We are still allowed to walk. In a city like Houston, where people are generally more than 6 feet apart already, it seems unlikely that the freedom to be outside will go away in the coming weeks. It is not a walking city, but the streets are now more bare than ever. There is a woman, standing in her window, looking outside and imagining doing the things she never did before.
If I stay away from parks, the neighborhood feels like mine. It looks like a space that never had people. It is so quiet. The trees have breathed out a little bit and taken up a centimeter more of room.
I turn the corner and there is a cat sitting on the curb under a stop sign; it is watching me, pivoting its head with my path. A robin, perched atop the sign, divebombs the cat, swooping into its ears, batting with her wings. The cat doesn’t notice; it is just watching me. At the intersection behind them, a man in khaki shorts and flip-flops is walking one step behind a woman in a bikini. On top of that, she is wearing a see-through, green, lacy, fluorescent robe, fastened above her belly button with a single snap. It’s not sunny, but she’s wearing sunglasses. She looks like an exotic dancer between sets. They both look at me like the cat does, as if there is something peculiar about me being in this spot. I am as out of place as I feel. It is all playing out in slow-motion, as if I am in a David Lynch movie, everything at once mundane yet loaded with strange meaning in each meticulous frame.
I laugh to myself at the absurdity of this scene and want to stop and underline it, to tell somebody about it, but then everything feels absurd right now, or at least new, different…a way of life I didn’t expect. What is actually so weird about it? Has anything really changed?
The United States is responding to danger in the attempt of an organized effort. We have done that before. We have fumbled with and enacted laws that limit our ability to drink and then drive a car. And in the same way, there are many people who adhere to that limitation in the interest for the functioning of our society. And there are others who, no matter how many facts they are presented with, will still not be told what to do, will still not believe it applies to them.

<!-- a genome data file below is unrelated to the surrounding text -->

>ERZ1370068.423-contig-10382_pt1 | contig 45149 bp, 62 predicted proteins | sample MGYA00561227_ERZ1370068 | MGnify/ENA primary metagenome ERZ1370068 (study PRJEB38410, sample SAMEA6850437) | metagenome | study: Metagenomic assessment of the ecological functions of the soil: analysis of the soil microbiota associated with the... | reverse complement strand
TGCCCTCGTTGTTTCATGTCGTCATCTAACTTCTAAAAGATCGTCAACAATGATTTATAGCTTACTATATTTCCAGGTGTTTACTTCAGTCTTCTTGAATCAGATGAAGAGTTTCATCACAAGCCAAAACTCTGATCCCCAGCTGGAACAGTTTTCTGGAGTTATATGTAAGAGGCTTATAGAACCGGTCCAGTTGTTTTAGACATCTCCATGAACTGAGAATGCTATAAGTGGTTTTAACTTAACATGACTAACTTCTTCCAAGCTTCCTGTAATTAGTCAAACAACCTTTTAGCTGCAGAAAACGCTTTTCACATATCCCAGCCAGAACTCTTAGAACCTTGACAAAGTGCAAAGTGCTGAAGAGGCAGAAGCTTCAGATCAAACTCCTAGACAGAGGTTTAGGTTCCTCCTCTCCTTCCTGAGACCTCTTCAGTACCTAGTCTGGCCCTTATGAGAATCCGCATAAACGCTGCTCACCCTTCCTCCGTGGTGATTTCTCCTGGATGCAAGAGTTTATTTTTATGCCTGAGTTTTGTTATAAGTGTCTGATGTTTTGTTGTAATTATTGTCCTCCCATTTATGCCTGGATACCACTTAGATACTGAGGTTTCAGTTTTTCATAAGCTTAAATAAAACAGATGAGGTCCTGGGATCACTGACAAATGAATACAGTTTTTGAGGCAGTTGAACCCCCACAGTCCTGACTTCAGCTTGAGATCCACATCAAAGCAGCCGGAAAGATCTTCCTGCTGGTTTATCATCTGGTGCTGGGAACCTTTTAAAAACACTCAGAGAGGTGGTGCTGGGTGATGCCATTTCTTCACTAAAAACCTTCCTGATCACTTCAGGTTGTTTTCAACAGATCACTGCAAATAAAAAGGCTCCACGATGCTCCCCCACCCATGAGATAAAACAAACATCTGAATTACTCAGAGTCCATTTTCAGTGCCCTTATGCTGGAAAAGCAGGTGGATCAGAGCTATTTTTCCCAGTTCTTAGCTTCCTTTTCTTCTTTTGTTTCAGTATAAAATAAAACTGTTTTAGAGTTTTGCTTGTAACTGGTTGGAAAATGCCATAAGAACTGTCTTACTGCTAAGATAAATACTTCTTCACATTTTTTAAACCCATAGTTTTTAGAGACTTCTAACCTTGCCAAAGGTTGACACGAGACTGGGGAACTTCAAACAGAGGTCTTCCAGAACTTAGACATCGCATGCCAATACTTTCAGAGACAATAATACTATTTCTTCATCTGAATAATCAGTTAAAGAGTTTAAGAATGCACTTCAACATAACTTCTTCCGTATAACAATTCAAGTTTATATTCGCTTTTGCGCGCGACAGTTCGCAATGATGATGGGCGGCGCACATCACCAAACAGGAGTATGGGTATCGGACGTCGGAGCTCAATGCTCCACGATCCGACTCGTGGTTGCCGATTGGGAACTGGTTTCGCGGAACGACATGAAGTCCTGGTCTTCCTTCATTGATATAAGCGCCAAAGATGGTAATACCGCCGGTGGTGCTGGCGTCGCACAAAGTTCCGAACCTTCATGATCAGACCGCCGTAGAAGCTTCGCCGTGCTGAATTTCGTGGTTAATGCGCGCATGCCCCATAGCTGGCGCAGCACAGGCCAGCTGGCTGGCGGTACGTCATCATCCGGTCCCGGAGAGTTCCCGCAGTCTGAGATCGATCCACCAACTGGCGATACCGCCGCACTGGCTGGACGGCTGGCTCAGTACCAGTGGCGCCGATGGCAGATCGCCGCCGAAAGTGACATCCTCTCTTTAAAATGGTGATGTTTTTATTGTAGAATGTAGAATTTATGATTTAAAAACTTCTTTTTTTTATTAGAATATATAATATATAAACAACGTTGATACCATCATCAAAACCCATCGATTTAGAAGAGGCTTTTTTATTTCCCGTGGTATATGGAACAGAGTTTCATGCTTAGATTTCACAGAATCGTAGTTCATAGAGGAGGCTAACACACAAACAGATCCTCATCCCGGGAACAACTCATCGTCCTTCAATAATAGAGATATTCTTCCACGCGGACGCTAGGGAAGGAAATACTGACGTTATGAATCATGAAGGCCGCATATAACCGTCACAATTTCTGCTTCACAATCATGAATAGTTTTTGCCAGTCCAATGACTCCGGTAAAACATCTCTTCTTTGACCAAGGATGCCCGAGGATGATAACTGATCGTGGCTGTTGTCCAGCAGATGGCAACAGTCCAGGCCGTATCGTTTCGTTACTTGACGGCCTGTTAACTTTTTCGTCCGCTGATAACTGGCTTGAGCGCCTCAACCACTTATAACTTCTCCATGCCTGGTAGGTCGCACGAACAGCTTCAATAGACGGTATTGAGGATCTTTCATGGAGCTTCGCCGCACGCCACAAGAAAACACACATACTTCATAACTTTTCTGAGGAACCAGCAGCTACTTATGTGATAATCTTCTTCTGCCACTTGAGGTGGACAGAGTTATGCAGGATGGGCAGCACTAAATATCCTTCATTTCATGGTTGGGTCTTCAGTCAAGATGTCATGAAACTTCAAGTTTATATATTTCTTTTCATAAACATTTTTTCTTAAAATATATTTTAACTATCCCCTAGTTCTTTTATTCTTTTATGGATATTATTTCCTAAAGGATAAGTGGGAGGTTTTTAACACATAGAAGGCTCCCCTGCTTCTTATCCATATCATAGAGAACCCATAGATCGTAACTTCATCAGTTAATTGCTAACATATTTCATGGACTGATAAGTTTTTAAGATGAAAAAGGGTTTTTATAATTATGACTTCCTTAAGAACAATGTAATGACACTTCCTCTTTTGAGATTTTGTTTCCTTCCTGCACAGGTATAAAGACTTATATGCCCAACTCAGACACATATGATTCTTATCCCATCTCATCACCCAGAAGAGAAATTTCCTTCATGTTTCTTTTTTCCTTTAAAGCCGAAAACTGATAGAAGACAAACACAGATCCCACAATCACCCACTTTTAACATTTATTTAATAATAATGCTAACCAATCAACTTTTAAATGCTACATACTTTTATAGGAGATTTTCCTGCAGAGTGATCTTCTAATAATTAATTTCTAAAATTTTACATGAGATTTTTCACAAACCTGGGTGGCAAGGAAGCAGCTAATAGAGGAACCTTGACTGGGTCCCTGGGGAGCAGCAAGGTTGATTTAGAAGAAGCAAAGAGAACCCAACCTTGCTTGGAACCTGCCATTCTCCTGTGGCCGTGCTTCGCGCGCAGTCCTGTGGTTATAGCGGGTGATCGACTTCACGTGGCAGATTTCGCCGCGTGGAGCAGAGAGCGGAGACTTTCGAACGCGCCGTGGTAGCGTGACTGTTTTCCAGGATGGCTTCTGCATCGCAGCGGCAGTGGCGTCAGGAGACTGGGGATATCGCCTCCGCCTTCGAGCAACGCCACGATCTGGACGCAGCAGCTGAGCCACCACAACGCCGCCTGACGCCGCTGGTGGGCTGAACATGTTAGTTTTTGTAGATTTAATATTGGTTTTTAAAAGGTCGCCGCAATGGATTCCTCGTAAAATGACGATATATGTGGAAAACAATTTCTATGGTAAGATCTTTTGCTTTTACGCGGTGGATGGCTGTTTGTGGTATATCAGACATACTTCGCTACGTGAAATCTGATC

One of the terrifying samenesses that we are faced with, with the volume turned full blast now, is the fragility of our identity…and our individual identities. It is not the thing that is different that is scary. It is what is the same. The systems and assurances and governments and civilities that we count on to let us be the people we are are in fact in no way permanent. A society only functions like we think it should because we agree to a particular system. It can change in a moment. A President only behaves like what we think a President is only because that person agrees to. That person can change at will. The job I identify with, that makes up a good portion of who I am can disappear tomorrow. The pieces of paper that we agree to hold a certain value can suddenly have no value at all.
The thing that actually feels different to me is the passage of time. The feeling of stopping. The feeling of waiting. Something afforded to people who are not in the rarified positions of keeping people alive with medical care or basic necessities is to be a part of the world all slowing down at once…to not have the distraction of a world churning ahead outside the window.
One of the things that has become so deafening for me is that today I am not a choreographer. Today I am not a New Yorker. Today I am only Trey to the extent that I imbue that name with meaning. I am only the human existing in this very moment and that is all I ever am…until I no longer am. Everything in our lives will end. It may end after we do; it may end in the next instant. All of the worry and paranoia from this moment comes from the realization that so many of the things I base my existence on are just my inventions. All of our inventions.
The thing that is beginning to rise to the surface as a benefit to this experience, is the chance to release my attachments to any version of myself, to stop imagining permanence as security. There is no permanence and a moment like this tears away that fallacy and reveals us as spirits in bodies, hurtling through space. There is an elation in that, like driving down the freeway with the top down. I see I am only bound by my decisions and my beliefs in accordance with what comes my way. Am I trapped indoors or am I safe in the extreme privilege of four walls, distance, and food to eat? Am I a frustrated choreographer or am I an animation filmmaker with time to create? Do I focus on my own uncertainty about the future or on the needs of my neighbors? My fantasies of a life I am missing are false, because I am only the person I decide to be now.